The UK Green Investment Bank (GIB) and Societe Generale Equipment Finance (SGEF) have joined forces to provide £50m of finance for energy efficiency projects. Both institutions are committing £25m.
The alliance will marry SGEF's track record in equipment financing with additional capital and expertise from GIB, helping public and private sector organisations reduce their energy costs and greenhouse gas emissions.
Funding from the alliance will allow organisations to put in place energy efficiency measures without having to fund the finance upfront. Projects could include combined heat and power plants, boilers, building retrofits, lighting and energy reduction technologies for production processes, among others.
The first project to benefit from the GIB-SGEF partnership is at Rampton Hospital, managed by Nottinghamshire Healthcare. The £5m investment will finance the installation of a combined heat and power plant, dual fuel boilers, biomass boilers and an effluent treatment plant.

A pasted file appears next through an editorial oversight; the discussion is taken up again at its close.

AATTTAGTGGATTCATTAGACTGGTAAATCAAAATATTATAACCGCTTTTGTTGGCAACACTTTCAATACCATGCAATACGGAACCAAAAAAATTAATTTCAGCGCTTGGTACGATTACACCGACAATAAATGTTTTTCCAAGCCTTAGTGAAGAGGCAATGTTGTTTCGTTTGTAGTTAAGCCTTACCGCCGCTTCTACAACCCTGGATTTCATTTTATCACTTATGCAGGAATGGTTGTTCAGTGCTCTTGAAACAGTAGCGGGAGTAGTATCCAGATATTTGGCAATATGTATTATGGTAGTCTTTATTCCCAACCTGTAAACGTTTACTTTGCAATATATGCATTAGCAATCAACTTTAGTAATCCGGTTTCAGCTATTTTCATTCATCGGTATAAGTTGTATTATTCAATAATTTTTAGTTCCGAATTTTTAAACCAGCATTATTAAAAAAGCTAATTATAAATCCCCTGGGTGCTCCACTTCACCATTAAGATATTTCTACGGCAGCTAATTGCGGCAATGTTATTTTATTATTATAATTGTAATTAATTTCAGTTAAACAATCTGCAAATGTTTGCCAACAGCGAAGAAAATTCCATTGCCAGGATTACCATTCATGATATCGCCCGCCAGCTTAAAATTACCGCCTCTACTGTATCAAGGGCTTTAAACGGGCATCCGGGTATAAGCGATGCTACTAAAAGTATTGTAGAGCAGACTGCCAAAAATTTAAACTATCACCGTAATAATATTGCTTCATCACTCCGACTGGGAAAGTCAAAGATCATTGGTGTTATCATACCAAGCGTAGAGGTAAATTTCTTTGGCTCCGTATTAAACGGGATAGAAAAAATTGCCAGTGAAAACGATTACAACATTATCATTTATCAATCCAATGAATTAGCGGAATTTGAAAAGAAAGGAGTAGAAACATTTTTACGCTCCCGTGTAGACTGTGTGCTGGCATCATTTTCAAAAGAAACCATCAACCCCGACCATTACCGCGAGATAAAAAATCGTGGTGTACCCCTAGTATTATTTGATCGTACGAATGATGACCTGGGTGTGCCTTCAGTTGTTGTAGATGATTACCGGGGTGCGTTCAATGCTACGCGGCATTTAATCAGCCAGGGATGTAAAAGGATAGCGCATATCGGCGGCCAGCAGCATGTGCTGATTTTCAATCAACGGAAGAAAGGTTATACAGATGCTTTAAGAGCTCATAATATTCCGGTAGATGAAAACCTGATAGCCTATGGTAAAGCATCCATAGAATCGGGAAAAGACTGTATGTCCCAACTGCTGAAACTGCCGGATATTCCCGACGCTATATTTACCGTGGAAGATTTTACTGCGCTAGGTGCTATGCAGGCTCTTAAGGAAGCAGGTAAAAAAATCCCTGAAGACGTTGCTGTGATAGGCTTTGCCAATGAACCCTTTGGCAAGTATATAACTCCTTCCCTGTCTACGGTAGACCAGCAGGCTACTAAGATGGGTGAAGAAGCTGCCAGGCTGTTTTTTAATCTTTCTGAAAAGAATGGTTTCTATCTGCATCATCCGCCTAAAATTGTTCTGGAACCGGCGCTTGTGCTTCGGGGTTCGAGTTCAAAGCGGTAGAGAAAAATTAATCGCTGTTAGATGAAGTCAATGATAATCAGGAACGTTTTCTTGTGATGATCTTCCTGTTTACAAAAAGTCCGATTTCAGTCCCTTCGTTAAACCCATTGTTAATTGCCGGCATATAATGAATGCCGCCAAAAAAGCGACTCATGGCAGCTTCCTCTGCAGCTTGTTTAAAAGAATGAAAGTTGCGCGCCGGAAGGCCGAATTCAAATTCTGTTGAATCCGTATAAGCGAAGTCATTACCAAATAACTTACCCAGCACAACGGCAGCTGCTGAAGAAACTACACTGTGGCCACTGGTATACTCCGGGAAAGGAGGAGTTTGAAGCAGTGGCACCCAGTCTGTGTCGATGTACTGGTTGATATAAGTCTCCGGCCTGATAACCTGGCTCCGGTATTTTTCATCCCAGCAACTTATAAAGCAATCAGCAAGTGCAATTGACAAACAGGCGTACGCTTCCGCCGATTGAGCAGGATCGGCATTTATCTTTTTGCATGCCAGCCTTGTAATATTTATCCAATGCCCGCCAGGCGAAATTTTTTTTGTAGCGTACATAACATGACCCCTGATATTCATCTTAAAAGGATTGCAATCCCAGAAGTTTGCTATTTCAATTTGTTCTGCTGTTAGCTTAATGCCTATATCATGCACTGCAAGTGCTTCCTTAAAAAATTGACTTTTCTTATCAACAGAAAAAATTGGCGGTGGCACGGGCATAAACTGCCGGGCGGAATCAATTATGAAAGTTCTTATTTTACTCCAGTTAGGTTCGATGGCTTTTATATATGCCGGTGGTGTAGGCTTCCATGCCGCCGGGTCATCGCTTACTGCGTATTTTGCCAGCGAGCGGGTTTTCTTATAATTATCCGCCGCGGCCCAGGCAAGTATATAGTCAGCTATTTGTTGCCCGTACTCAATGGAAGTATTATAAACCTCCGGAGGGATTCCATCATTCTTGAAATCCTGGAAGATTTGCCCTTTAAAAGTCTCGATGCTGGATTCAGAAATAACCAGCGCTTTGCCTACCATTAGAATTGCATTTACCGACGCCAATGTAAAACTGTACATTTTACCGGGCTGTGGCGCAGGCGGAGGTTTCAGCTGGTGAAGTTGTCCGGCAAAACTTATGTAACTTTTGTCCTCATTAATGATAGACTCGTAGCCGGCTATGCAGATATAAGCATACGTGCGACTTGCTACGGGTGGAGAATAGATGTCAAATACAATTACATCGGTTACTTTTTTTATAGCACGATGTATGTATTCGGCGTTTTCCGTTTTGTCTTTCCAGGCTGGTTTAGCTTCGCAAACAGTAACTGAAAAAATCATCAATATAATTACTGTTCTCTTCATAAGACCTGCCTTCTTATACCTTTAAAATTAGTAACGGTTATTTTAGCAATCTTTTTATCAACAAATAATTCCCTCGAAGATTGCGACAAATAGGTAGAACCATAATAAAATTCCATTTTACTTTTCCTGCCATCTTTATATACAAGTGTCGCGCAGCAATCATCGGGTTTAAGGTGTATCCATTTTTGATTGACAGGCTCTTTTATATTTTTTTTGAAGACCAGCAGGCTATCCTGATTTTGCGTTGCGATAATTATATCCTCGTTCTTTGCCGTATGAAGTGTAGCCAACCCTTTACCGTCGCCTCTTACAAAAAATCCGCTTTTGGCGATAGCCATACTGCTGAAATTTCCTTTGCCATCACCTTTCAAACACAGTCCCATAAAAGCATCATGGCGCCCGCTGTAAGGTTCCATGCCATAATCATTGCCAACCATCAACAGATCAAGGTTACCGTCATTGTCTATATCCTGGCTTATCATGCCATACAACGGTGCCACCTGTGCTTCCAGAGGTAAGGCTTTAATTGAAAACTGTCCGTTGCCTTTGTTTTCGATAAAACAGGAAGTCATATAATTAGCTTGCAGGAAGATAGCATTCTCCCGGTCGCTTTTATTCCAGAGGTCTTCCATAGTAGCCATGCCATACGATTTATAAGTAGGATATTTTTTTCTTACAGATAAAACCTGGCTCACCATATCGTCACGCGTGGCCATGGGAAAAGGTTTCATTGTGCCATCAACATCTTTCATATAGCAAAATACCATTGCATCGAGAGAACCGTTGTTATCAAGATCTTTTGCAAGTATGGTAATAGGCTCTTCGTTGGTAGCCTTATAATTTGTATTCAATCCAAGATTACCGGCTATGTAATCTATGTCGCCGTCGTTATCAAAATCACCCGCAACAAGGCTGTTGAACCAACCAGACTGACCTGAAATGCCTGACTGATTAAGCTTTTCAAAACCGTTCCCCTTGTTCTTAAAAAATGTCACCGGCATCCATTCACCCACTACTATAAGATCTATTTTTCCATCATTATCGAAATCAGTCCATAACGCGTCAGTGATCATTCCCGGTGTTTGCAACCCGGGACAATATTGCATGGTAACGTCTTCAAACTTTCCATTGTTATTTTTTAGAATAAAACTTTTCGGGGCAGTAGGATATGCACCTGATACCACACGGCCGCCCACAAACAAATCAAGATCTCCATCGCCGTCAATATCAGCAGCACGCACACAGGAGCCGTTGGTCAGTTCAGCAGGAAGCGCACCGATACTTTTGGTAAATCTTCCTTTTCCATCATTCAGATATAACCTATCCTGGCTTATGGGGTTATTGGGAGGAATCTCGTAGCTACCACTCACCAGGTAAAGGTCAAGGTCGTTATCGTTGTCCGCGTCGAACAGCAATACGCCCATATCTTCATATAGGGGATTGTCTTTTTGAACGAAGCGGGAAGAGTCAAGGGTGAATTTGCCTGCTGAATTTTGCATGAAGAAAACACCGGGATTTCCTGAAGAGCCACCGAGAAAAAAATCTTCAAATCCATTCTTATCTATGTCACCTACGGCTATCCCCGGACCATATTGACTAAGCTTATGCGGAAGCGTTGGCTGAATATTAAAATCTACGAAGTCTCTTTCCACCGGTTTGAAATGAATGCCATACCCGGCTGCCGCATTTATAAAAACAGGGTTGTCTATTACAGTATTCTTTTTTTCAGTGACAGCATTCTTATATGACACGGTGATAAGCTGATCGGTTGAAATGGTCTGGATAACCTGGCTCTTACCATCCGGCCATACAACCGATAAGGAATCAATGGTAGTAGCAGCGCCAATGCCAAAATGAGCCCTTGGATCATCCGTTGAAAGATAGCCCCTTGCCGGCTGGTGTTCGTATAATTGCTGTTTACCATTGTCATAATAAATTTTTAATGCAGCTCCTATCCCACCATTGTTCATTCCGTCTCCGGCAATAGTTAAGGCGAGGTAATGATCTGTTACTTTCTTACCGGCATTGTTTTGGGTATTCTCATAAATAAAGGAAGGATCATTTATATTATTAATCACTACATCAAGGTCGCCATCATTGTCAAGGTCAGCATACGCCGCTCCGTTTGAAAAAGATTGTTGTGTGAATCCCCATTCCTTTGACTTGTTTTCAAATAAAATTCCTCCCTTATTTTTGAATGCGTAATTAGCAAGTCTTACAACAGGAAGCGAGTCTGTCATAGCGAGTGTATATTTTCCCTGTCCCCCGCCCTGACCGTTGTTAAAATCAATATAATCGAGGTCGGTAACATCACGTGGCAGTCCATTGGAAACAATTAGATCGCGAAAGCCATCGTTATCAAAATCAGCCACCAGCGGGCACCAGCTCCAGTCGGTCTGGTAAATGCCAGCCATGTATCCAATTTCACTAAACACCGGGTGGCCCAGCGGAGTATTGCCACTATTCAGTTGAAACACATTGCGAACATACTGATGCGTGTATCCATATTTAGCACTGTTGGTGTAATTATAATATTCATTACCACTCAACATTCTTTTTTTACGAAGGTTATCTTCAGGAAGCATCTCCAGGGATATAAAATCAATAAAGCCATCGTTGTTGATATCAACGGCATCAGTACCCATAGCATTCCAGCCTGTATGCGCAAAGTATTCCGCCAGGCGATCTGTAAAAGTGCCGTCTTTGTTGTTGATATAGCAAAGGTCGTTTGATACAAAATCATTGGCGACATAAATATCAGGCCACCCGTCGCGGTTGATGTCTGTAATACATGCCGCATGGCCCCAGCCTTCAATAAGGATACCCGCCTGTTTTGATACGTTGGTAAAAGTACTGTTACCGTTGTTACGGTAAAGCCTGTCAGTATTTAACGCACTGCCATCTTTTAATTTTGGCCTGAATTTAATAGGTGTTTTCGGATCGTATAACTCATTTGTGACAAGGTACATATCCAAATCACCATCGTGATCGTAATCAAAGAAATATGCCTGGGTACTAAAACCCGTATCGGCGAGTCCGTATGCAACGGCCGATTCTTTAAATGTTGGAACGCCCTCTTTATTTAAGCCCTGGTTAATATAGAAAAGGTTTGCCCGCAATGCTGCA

Shaun Kingsbury, chief executive, UK Green Investment Bank, said, "Many organisations understand that energy efficiency measures make good commercial sense but, with few financiers in this space, they simply cannot afford the initial investment. Our partnership with one of the industry leaders allows these organisations to realise cost savings from day one without having to fund the capital upfront. The project at Rampton Hospital is a great example of how an institution can lower its energy costs, produce on-site heat and power, manage waste and cut its carbon emissions."
The Trust will pay the cost back over a 15 year period. This 'spend to save' model means that the cost savings from the energy efficiency measures will exceed the cost of the repayments. A similar model will be used for other projects financed by the alliance.
It is estimated that the project at Rampton Hospital will save the hospital £1.7m. It will save 88,000 tonnes of CO2e over the lifetime of the project, equivalent to taking around 2,500 cars off the road. It will also generate around 5000 MWhth per annum of renewable heat. The effluent treatment plant will improve wastewater quality and energy efficiency.